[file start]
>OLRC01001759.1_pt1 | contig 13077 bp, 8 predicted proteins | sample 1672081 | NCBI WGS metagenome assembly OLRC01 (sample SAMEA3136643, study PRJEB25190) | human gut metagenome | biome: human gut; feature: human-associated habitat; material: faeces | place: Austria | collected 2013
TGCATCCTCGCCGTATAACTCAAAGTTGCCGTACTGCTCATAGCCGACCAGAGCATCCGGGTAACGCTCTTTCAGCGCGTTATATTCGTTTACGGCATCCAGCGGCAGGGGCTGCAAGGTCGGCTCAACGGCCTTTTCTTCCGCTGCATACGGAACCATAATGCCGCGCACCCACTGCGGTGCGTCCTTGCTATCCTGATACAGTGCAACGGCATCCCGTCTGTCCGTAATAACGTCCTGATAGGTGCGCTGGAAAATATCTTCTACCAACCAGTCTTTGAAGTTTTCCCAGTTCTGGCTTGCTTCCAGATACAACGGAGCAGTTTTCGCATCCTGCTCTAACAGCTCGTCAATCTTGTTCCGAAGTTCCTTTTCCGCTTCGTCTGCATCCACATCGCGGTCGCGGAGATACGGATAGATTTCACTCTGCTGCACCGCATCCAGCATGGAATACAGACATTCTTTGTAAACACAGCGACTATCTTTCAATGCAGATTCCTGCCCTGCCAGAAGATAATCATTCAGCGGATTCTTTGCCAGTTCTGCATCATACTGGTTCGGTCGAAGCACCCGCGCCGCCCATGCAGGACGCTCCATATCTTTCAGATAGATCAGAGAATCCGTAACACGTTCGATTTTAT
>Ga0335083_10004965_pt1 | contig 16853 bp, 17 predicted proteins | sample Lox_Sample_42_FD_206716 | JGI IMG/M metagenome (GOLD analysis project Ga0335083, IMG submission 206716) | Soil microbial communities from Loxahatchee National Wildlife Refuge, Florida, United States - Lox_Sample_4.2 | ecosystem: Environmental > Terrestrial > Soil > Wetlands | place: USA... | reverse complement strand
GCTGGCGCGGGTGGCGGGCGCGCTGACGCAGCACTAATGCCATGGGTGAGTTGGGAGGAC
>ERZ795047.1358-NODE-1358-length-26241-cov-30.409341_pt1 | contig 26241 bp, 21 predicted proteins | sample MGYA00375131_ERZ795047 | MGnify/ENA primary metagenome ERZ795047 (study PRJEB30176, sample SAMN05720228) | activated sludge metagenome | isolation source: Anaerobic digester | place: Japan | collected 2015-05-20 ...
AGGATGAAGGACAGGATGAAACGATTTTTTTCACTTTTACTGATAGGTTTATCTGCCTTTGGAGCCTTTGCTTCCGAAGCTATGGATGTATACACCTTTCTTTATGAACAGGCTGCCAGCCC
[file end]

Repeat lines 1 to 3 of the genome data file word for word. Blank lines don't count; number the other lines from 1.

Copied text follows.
>OLRC01001759.1_pt1 | contig 13077 bp, 8 predicted proteins | sample 1672081 | NCBI WGS metagenome assembly OLRC01 (sample SAMEA3136643, study PRJEB25190) | human gut metagenome | biome: human gut; feature: human-associated habitat; material: faeces | place: Austria | collected 2013
TGCATCCTCGCCGTATAACTCAAAGTTGCCGTACTGCTCATAGCCGACCAGAGCATCCGGGTAACGCTCTTTCAGCGCGTTATATTCGTTTACGGCATCCAGCGGCAGGGGCTGCAAGGTCGGCTCAACGGCCTTTTCTTCCGCTGCATACGGAACCATAATGCCGCGCACCCACTGCGGTGCGTCCTTGCTATCCTGATACAGTGCAACGGCATCCCGTCTGTCCGTAATAACGTCCTGATAGGTGCGCTGGAAAATATCTTCTACCAACCAGTCTTTGAAGTTTTCCCAGTTCTGGCTTGCTTCCAGATACAACGGAGCAGTTTTCGCATCCTGCTCTAACAGCTCGTCAATCTTGTTCCGAAGTTCCTTTTCCGCTTCGTCTGCATCCACATCGCGGTCGCGGAGATACGGATAGATTTCACTCTGCTGCACCGCATCCAGCATGGAATACAGACATTCTTTGTAAACACAGCGACTATCTTTCAATGCAGATTCCTGCCCTGCCAGAAGATAATCATTCAGCGGATTCTTTGCCAGTTCTGCATCATACTGGTTCGGTCGAAGCACCCGCGCCGCCCATGCAGGACGCTCCATATCTTTCAGATAGATCAGAGAATCCGTAACACGTTCGATTTTAT
>Ga0335083_10004965_pt1 | contig 16853 bp, 17 predicted proteins | sample Lox_Sample_42_FD_206716 | JGI IMG/M metagenome (GOLD analysis project Ga0335083, IMG submission 206716) | Soil microbial communities from Loxahatchee National Wildlife Refuge, Florida, United States - Lox_Sample_4.2 | ecosystem: Environmental > Terrestrial > Soil > Wetlands | place: USA... | reverse complement strand